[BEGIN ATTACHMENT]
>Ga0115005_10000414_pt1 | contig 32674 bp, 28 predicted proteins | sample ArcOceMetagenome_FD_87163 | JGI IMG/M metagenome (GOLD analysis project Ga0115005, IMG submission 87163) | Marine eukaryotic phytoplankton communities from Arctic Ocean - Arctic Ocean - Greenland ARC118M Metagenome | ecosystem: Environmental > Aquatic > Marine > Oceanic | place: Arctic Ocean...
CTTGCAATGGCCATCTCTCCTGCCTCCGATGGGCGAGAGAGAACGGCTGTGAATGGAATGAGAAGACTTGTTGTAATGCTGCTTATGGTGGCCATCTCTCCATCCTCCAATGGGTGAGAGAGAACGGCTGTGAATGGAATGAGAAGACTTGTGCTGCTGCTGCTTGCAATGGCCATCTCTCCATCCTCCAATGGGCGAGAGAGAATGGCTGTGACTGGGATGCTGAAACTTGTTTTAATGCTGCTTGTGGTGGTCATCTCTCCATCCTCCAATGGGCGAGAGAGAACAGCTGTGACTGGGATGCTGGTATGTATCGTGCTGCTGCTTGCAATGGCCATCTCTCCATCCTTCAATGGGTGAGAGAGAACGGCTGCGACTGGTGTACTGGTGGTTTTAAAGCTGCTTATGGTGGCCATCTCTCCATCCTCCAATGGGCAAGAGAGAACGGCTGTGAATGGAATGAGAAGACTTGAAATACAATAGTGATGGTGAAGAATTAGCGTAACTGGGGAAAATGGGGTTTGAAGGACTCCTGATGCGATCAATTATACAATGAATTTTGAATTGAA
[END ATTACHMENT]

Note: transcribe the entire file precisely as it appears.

>Ga0115005_10000414_pt1 | contig 32674 bp, 28 predicted proteins | sample ArcOceMetagenome_FD_87163 | JGI IMG/M metagenome (GOLD analysis project Ga0115005, IMG submission 87163) | Marine eukaryotic phytoplankton communities from Arctic Ocean - Arctic Ocean - Greenland ARC118M Metagenome | ecosystem: Environmental > Aquatic > Marine > Oceanic | place: Arctic Ocean...
CTTGCAATGGCCATCTCTCCTGCCTCCGATGGGCGAGAGAGAACGGCTGTGAATGGAATGAGAAGACTTGTTGTAATGCTGCTTATGGTGGCCATCTCTCCATCCTCCAATGGGTGAGAGAGAACGGCTGTGAATGGAATGAGAAGACTTGTGCTGCTGCTGCTTGCAATGGCCATCTCTCCATCCTCCAATGGGCGAGAGAGAATGGCTGTGACTGGGATGCTGAAACTTGTTTTAATGCTGCTTGTGGTGGTCATCTCTCCATCCTCCAATGGGCGAGAGAGAACAGCTGTGACTGGGATGCTGGTATGTATCGTGCTGCTGCTTGCAATGGCCATCTCTCCATCCTTCAATGGGTGAGAGAGAACGGCTGCGACTGGTGTACTGGTGGTTTTAAAGCTGCTTATGGTGGCCATCTCTCCATCCTCCAATGGGCAAGAGAGAACGGCTGTGAATGGAATGAGAAGACTTGAAATACAATAGTGATGGTGAAGAATTAGCGTAACTGGGGAAAATGGGGTTTGAAGGACTCCTGATGCGATCAATTATACAATGAATTTTGAATTGAA